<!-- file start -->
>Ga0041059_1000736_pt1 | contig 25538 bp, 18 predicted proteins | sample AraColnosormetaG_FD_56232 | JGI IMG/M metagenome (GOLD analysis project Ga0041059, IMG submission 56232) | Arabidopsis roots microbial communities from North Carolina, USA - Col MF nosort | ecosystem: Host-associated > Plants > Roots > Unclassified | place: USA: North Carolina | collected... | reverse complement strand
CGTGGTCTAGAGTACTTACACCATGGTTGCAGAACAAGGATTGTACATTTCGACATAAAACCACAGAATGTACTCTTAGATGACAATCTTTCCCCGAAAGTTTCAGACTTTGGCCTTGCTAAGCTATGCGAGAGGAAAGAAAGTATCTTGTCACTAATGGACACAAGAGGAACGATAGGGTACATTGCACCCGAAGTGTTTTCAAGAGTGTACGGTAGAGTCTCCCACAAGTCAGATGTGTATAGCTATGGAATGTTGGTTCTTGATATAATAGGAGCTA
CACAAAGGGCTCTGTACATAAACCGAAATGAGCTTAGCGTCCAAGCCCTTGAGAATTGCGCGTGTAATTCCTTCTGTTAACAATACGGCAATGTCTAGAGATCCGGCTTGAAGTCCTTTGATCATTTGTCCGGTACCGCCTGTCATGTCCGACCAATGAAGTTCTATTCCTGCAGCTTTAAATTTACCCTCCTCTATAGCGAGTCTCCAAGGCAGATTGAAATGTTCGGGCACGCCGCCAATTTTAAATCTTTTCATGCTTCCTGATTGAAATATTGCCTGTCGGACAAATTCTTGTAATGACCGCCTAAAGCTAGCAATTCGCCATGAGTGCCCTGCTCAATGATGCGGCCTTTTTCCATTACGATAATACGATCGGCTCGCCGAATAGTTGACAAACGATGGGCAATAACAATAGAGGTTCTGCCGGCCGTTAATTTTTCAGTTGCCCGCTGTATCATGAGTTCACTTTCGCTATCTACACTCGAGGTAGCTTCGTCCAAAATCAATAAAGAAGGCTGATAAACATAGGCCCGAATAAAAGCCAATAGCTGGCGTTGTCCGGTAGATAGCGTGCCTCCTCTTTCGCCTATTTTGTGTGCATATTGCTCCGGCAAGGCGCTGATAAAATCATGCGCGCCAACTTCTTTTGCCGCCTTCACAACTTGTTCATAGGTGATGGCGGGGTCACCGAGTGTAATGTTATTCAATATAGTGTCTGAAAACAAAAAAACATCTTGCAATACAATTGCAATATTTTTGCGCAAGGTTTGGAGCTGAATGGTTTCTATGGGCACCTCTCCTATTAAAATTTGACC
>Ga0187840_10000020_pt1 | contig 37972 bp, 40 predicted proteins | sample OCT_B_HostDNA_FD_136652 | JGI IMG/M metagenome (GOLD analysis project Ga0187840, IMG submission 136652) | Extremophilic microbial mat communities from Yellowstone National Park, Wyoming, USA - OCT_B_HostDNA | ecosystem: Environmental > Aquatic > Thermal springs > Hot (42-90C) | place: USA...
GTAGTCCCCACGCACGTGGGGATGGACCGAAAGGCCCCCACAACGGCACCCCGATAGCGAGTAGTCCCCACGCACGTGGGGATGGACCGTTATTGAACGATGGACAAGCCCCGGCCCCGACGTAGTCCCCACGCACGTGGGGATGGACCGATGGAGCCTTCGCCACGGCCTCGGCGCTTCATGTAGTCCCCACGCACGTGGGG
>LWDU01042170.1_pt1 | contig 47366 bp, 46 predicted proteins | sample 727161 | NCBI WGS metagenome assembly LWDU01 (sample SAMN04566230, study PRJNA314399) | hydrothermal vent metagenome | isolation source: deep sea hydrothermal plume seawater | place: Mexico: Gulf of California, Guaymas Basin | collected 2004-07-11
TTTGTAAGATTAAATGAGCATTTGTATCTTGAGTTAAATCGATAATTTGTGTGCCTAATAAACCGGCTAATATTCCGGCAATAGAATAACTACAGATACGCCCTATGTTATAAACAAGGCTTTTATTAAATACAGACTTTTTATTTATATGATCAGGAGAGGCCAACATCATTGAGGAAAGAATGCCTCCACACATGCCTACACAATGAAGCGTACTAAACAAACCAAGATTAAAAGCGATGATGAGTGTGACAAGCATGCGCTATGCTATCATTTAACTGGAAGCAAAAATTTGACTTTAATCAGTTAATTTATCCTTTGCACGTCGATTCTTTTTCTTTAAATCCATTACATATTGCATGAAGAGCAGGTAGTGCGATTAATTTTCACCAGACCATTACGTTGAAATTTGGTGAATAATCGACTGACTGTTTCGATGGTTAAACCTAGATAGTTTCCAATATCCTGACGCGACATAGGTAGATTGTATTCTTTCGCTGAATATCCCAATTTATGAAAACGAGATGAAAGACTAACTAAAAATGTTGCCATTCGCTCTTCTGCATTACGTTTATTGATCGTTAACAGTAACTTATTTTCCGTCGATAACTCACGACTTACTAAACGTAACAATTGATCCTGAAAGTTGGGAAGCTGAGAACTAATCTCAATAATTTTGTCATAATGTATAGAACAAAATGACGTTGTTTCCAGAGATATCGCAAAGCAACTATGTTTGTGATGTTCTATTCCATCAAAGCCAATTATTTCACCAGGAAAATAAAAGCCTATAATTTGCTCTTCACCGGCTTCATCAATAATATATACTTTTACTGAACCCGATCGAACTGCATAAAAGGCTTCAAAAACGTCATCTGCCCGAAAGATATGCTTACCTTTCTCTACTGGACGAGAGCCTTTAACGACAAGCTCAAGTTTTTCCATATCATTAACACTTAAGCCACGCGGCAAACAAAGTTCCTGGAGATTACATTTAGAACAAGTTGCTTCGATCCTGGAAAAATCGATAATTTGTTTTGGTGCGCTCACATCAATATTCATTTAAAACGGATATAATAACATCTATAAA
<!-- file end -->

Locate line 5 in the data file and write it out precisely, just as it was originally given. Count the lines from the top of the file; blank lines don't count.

GTAGTCCCCACGCACGTGGGGATGGACCGAAAGGCCCCCACAACGGCACCCCGATAGCGAGTAGTCCCCACGCACGTGGGGATGGACCGTTATTGAACGATGGACAAGCCCCGGCCCCGACGTAGTCCCCACGCACGTGGGGATGGACCGATGGAGCCTTCGCCACGGCCTCGGCGCTTCATGTAGTCCCCACGCACGTGGGG